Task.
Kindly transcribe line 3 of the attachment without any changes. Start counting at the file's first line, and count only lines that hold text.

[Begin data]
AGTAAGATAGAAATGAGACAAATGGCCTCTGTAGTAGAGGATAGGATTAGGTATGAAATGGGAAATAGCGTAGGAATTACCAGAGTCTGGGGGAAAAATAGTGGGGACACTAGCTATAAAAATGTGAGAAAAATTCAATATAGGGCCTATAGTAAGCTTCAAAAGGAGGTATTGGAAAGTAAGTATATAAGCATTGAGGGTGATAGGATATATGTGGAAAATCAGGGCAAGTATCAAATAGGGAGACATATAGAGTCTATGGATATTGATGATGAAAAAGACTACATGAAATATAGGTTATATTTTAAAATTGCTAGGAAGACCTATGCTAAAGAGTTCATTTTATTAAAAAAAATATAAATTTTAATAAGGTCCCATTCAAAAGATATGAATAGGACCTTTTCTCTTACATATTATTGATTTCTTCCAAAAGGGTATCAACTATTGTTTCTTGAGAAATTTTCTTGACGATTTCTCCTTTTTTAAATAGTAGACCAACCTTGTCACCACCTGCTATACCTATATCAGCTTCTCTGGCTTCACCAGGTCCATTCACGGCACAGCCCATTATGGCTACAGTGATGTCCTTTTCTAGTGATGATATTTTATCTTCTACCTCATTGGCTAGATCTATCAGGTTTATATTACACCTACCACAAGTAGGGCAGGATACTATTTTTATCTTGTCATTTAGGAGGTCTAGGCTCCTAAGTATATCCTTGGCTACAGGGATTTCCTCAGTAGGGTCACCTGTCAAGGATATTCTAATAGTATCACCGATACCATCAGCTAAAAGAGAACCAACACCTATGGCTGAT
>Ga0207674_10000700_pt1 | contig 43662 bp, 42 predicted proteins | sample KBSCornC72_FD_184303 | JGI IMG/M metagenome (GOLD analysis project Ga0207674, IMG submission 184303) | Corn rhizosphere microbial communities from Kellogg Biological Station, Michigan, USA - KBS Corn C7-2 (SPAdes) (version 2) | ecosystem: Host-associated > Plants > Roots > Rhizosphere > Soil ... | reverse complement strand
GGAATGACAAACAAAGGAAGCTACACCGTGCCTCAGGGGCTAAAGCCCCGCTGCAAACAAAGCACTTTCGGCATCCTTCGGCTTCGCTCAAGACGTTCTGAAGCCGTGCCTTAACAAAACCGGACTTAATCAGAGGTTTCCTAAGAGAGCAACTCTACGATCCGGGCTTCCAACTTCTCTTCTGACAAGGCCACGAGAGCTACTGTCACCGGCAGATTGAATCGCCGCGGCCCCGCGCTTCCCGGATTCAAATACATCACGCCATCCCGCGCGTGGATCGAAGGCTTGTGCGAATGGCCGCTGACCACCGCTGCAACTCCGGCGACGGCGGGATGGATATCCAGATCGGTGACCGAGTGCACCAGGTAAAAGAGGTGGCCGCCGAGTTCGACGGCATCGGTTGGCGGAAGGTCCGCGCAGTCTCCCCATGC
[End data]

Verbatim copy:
GGAATGACAAACAAAGGAAGCTACACCGTGCCTCAGGGGCTAAAGCCCCGCTGCAAACAAAGCACTTTCGGCATCCTTCGGCTTCGCTCAAGACGTTCTGAAGCCGTGCCTTAACAAAACCGGACTTAATCAGAGGTTTCCTAAGAGAGCAACTCTACGATCCGGGCTTCCAACTTCTCTTCTGACAAGGCCACGAGAGCTACTGTCACCGGCAGATTGAATCGCCGCGGCCCCGCGCTTCCCGGATTCAAATACATCACGCCATCCCGCGCGTGGATCGAAGGCTTGTGCGAATGGCCGCTGACCACCGCTGCAACTCCGGCGACGGCGGGATGGATATCCAGATCGGTGACCGAGTGCACCAGGTAAAAGAGGTGGCCGCCGAGTTCGACGGCATCGGTTGGCGGAAGGTCCGCGCAGTCTCCCCATGC